Since the so called “Euromaidan” protests, the populous has demanded that the government looks to increase ties with the European Union and distance itself from its often aggressive Russian neighbour. The Ukraine people believe in the goal of EU accession, and strive for it. The fact of the matter is though that accession doesn’t look to be coming any time soon. An Association Agreement has been made to give Ukraine greater economic ties but, especially with the rise of authoritarian unstable regimes in the EU itself, there is little appetite in the EU to make Ukraine a full-fledged member. This can be largely blamed on the poor institutional framework of Ukraine. The judiciary is not completely independent, and the oligarchs who benefit from the current arrangements push back at all times against meaningful reforms. Anti-corruption activists, such as Vitaliy Shabunin, have been subject to bizarre but damaging attacks. It has included the creation of a fake American news broadcast, circulated on social media that claimed irregularities in Shabunin’s finances had been found and broadcast by the fictional News24 in what the fake anchor assumed was some form of prank. The Ukrainian media enjoys relative freedom, but there is a supreme lack of trust in any political institutions.

 

So what is therefore the purpose of drawing attention to all this? Well, quite simply Ukraine and in particular, the Ukrainian people deserve better. After suffering at the hands of predation and corruption, Ukraine has a floundering economy and despite being one of the most agriculturally viable countries in all of Europe, it has long experienced poor economic growth. With Ukraine’s EU membership bid well and truly on hold Ukraine could really use some support to help attain western integration and the support of the IMF. Britain could play a vital role here. Ukraine is currently undergoing one of the largest judicial reforms in modern history and to create a higher likelihood of success Britain should offer its support. A form of “role-model” program will help to ensure the people of Ukraine that an external body, with an education, advisory and monitoring role will ensure that the reforms are appropriate and avoid the manipulation found in the past. Plus, crucially, Britain’s departure from the EU may actually provide greater room for manoeuvre when negotiating with Ukraine outside of EU regulations. Ukraine’s poor institutions need reforming, confidence needs to return to the people. And Britain claims it has ambitions to be a truly global country, what could be more global than becoming a world leader in international development? And forging an economic partnership in the process would be a clear example of Britain’s viability as a global player. Britain and Ukraine can benefit. Integration can be achieved. The passion of the Ukrainian people for a better future has never faltered, but if significant time passes with little progress the people may grow tired of waiting, and Russia, an ominous neighbour, would seize any opportunity to prevent European integration and halt EU expansion.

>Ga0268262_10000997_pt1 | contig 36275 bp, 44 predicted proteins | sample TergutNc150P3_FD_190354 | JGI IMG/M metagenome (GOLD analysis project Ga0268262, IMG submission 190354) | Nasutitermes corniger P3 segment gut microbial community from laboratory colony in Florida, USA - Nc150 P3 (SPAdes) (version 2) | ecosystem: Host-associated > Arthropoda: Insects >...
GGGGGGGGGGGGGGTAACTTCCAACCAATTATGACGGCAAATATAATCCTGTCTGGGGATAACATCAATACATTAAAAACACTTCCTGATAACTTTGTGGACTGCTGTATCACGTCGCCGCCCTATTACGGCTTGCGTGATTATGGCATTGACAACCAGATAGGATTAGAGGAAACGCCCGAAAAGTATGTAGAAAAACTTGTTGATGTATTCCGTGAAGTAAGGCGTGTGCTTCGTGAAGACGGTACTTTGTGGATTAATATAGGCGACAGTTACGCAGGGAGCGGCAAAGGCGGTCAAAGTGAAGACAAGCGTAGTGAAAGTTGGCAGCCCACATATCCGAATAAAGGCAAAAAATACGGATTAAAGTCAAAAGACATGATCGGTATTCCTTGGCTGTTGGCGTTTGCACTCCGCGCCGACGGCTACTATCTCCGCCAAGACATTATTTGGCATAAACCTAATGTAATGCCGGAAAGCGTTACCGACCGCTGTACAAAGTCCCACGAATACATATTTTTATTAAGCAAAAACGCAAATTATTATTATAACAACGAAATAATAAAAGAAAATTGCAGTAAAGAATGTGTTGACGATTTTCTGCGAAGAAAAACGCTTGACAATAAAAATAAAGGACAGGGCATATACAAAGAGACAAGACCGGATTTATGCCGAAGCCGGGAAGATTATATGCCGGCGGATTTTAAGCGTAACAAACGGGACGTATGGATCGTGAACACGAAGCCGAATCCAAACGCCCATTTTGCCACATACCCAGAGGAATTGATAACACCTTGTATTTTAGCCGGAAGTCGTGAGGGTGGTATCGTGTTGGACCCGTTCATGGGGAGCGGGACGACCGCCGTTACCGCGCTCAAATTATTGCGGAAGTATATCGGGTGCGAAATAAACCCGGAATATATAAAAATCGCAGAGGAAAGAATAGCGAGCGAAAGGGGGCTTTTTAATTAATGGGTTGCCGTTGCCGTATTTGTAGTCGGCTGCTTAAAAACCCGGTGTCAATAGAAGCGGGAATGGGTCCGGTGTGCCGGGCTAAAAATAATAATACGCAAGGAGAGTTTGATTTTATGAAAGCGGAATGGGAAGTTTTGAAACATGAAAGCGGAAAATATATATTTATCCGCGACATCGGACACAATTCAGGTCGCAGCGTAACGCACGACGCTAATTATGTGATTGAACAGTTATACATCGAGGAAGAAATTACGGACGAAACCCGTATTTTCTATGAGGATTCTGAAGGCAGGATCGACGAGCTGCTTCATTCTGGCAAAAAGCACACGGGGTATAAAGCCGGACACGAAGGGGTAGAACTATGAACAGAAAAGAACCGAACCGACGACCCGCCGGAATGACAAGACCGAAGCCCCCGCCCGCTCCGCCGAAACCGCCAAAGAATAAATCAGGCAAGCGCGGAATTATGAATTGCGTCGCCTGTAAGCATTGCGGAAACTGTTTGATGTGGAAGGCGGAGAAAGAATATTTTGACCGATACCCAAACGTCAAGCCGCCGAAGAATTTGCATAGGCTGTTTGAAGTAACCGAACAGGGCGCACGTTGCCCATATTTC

In 2014 over 70 protesters paid the ultimate price for their dream of the existence of a truly European Ukraine based on rule of law and freedom from corruption. Thousands more have died in the conflict with Russian-backed rebels to protect this dream. It is the duty not just of the Ukrainian polity, but of all of Europe to help Ukraine realise this dream, and it’s time for Britain to put its money where its mouth as a truly global nation.